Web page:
neither Mrs A nor her GP, Dr C, was informed of the
98. My expert advisor, general surgeon Dr Patrick Alley, advised
me that the system in existence at WDHB at that time had major
defects, in that:
• It assumed clinical knowledge by relatively junior
practitioners about the significance of results.
• There was no compulsion on junior staff to alert their seniors
to abnormal results.
• WDHB was unable to identify who signed off the result.
99. Dr Alley advised: "This failure by an unidentified RMO to
escalate the result of the histology on the appendix is the primary
root cause of this serious adverse event."
100. I am highly critical of WDHB's approach to dealing with
abnormal results at the time, which in this case did not ensure
appropriate escalation of Mrs A's abnormal result. The system
relied on junior doctors to escalate results, but lacked any clear
policy outlining if or when results ought to be escalated, and
provided no alternative mechanism through which consultants were
able to identify results they had not seen personally. I note that
the junior doctor underlined the reference to an adenocarcinoid
tumour, and can be taken to have understood its
101. DHBs rely on the ability of junior doctors to carry out
certain tasks independently, and specialists should be able to
expect a certain level of competence from junior staff. I accept
that it is impracticable for a specialist to oversee every decision
made by junior doctors, and tasks may be delegated where
appropriate. As WDHB had no system to identify the junior doctor
concerned, it is not possible for me to assess whether it was
reasonable in the circumstances for that doctor to review Mrs A's
pathology result. I am concerned that WDHB has been unable to
identify the doctor.
102. While I am conscious that the ultimate responsibility for
Mrs A's care rested with Dr B, I acknowledge that, in this regard,
Dr B was dependent on an inadequate system, and note that WDHB told
HDC that due to the system issues, it was "next to impossible" for
individual consultants to follow up results.
103. I therefore consider that, in the circumstances, the
primary cause of the error was a systems failure within
104. In Month1 Mrs A complained to her GP, Dr C, that she had
lower abdominal pain. Dr C referred Mrs A to the public hospital,
suggesting that a colonoscopy was indicated. An appointment was
made to see Mrs A on 27 Month5 at the general surgical unit.
105. On 27 Month5 Dr D reviewed Mrs A and considered that her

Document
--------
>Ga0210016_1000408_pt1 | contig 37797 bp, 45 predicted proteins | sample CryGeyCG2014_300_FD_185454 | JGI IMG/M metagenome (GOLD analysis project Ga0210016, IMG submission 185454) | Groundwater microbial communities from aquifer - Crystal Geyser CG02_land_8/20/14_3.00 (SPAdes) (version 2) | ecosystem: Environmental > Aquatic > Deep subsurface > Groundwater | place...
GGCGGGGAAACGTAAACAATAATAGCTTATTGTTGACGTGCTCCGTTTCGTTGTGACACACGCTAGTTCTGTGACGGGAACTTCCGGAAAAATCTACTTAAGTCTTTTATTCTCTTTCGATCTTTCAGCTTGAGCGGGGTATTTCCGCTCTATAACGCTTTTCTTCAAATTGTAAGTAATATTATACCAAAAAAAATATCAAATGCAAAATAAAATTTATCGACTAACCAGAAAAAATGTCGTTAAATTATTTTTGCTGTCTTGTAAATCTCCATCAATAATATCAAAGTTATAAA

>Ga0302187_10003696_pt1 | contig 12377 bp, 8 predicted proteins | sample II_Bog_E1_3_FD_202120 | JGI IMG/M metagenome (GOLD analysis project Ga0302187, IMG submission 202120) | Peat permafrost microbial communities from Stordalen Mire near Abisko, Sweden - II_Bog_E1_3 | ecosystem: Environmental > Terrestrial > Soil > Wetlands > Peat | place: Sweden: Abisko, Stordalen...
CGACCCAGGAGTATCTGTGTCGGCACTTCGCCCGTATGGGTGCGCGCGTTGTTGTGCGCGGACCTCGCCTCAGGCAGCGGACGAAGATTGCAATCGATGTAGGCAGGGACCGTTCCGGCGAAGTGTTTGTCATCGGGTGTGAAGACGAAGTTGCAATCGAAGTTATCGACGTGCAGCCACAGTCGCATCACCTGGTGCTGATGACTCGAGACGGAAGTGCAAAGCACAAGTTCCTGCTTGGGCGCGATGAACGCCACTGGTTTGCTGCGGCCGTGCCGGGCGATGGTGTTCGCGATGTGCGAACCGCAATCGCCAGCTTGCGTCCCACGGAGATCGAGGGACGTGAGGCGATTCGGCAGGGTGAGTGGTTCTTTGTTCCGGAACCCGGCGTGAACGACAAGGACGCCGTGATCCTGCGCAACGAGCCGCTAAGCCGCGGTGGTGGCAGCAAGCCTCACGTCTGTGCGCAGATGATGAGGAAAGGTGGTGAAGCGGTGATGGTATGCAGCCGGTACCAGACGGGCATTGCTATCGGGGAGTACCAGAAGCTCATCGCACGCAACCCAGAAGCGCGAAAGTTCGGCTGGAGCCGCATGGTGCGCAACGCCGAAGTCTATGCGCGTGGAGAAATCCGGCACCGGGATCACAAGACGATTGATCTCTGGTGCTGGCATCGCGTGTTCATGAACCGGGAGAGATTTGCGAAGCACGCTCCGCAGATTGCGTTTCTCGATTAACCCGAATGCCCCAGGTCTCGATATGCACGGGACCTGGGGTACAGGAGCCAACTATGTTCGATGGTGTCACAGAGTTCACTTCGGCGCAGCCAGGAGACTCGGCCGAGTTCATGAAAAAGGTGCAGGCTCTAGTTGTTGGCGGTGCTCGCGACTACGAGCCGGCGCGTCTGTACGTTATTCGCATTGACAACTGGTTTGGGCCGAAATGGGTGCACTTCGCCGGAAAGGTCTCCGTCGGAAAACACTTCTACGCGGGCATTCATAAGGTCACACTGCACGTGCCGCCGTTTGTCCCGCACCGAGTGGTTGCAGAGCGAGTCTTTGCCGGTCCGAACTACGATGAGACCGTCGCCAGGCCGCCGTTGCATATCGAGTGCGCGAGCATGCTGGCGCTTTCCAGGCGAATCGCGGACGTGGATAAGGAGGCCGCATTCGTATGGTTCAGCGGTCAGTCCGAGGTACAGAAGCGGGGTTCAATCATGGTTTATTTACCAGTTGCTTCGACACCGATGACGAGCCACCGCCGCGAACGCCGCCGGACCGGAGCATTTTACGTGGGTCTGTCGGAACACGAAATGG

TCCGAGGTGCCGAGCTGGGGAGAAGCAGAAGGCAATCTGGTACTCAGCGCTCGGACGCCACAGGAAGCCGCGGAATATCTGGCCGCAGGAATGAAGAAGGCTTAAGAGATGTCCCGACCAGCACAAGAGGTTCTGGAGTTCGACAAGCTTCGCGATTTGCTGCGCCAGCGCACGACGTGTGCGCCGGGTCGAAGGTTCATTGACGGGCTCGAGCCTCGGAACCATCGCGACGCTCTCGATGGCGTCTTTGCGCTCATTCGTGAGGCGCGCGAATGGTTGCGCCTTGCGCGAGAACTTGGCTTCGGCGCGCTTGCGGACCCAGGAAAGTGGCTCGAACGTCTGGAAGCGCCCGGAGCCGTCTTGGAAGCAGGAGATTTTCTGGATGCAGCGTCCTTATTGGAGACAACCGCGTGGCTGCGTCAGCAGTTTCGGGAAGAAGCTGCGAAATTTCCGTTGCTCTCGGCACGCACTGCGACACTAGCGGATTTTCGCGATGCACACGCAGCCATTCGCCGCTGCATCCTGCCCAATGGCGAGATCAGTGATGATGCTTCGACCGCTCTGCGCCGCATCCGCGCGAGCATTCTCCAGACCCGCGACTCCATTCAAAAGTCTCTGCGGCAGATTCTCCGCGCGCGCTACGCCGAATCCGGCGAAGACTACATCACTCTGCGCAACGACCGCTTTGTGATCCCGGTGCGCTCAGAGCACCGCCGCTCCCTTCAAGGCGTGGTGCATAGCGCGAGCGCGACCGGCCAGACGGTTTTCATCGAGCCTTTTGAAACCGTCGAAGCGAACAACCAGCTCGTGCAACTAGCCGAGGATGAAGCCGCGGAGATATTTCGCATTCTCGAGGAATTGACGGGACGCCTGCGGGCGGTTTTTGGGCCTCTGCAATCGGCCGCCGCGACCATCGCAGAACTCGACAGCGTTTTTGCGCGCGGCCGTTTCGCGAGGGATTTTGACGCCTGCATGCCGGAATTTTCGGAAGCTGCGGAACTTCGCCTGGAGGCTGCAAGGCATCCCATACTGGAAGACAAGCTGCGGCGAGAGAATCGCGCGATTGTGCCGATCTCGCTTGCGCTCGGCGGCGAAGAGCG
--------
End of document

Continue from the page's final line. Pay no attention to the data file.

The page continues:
symptoms might be caused by gynaecological pathology, and decided
that there was no need to perform a colonoscopy. Dr D referred Mrs
A to the gynaecological team for review and ordered a pelvic
ultrasound scan to look at Mrs A's uterus and ovaries.
106. Dr Alley advised me that it was not unreasonable to
consider that Mrs A's symptoms were of gynaecological origin. In
light of the history elicited by Dr D, Dr Alley advised that he
would not regard the failure to carry out a colonoscopy as a
departure from normal practice.
107. Dr D did not review the missed 2009 pathology result. He
told HDC that Mrs A's past medical history included an appendectomy
three and a half years earlier, but that this was not mentioned in
the referral letter. He noted that the lifetime risk of a woman
having undergone an appendectomy is approximately 20% and, as it is
so common, it does not influence the normal treatment of patients.
He noted that only 0.2% of appendectomy specimens reveal unexpected
malignancy requiring further surgery. He stated that it is not
normal clinical practice in the outpatient setting to check old
histology reports, as finding a cancer missed from an earlier error
is an extraordinarily rare event. I acknowledge WDHB's comments
regarding routine practice and the time restrictions on outpatient
clinics, including that usually there is no more than 10 minutes to
assess each patient.
108. However, Dr Alley advised that he was moderately critical
that Dr D did not review the missed 2009 pathology result. Dr Alley
stated that although originally Mrs A had presented with abdominal
pain, on examination Dr D had made additional findings (namely
suspicion of an abdominal mass and a likely pelvic mass) that Dr
Alley considered "would be a stimulus to review any previous
pathology". I also note Dr Alley's concern with the indication that
outpatients "slots" in General Surgery at WDHB are generally no
more than 10 minutes.
109. As to time, I do not accept that senior clinicians are
incapable of determining their ability to assess a patient
appropriately in the time available to them. Suspicion of an
abdominal mass and a likely pelvic mass should have been sufficient
information to place Dr D on enquiry.
110. Taking into consideration the information available to me,
while I acknowledge that a previously missed pathology result is a